3 Terrible Mistakes of Digital Product Companies And How to Avoid Them
Are you offering products nobody is interested in? About 72% of all newly launched products fall short of their revenue targets, according to a recent HBR blog post. In case you are interested in digital product management we have a nice blog post for you: Lean Product Management.
In fact, as soon as you launch a new startup or release a new product, the odds are already not in your favour.
As many as 75% of venture-backed startups do not succeed while 40% – 90% of newly launched products end up with a very low market adoption rate.
Even at the micro level, the challenge is still the same. A larger percent of new ideas fail to provide any real value for individual customers and corporate clients.
However, among leading brands such as Netflix, Amazon, or Microsoft, failure rate is within 50% to 70%.
The question is, why do startups and newly launched products record such high percentage of failure? Is it because the brain behind them aren’t so smart? No!
Rather, many startups and newly launched products fail because they implement wrong processes, structures and thoughts.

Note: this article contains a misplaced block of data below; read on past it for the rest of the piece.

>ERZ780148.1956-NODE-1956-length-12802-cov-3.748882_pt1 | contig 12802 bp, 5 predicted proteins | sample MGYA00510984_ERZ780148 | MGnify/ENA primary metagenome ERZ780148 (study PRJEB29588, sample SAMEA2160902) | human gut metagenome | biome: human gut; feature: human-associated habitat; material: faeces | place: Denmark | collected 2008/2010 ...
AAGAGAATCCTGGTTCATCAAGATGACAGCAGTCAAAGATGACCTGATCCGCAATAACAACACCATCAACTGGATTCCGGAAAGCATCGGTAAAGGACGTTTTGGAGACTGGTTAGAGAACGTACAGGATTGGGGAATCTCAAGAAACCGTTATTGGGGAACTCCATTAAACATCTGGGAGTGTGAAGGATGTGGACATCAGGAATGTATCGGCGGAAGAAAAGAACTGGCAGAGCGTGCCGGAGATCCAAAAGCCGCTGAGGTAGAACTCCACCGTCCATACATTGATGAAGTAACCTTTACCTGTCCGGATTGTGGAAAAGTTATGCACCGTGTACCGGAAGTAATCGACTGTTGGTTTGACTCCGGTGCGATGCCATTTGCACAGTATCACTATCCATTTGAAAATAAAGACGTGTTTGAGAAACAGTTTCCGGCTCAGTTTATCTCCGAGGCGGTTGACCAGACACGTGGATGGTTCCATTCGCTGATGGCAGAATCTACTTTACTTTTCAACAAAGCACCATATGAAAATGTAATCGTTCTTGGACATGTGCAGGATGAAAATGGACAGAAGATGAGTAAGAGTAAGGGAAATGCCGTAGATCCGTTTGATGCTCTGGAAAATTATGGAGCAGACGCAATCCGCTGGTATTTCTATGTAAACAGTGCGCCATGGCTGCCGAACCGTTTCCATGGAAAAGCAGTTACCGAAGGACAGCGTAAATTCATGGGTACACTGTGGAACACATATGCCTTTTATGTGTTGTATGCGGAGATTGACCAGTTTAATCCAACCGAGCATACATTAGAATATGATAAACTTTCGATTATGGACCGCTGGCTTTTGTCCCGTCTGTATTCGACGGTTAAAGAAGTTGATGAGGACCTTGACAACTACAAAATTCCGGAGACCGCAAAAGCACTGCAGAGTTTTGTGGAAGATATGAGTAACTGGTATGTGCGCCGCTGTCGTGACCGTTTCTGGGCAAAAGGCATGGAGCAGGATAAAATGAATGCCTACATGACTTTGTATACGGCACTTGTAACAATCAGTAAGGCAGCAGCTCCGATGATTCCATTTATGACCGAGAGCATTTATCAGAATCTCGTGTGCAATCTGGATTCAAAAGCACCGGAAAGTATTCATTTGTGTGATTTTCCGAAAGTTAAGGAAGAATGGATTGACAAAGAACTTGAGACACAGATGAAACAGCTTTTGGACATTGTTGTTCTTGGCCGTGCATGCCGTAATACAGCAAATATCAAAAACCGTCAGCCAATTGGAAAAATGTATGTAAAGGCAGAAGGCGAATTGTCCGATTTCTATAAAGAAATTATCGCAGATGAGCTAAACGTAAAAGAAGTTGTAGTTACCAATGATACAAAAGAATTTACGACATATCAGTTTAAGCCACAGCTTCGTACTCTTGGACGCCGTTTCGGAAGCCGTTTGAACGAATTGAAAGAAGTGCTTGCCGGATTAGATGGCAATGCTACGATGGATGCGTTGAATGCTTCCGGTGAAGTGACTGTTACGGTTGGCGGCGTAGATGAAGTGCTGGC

Nonetheless, for larger brands like Netflix, Amazon and Microsoft, failure is not considered a huge challenge because they strongly believe in experimenting to arrive at the right result.
The major challenge with failure is the amount of money the company lost in the process as well as the associated learning. In fact, it is normal to experience a high rate of failure.
But the most significant aspects are the amount of money spent and what you learned from the failure so far.
If an executive like you cannot create an effective strategy that you can repeat to generate similar successful results to develop a business idea into a sustainable and growing business model by testing and gradually funding it, you have a business challenge.
Mistakes of Digital Product Companies
There are three major mistakes many businesses make irrespective of their industry, niche or how long the company has been in business: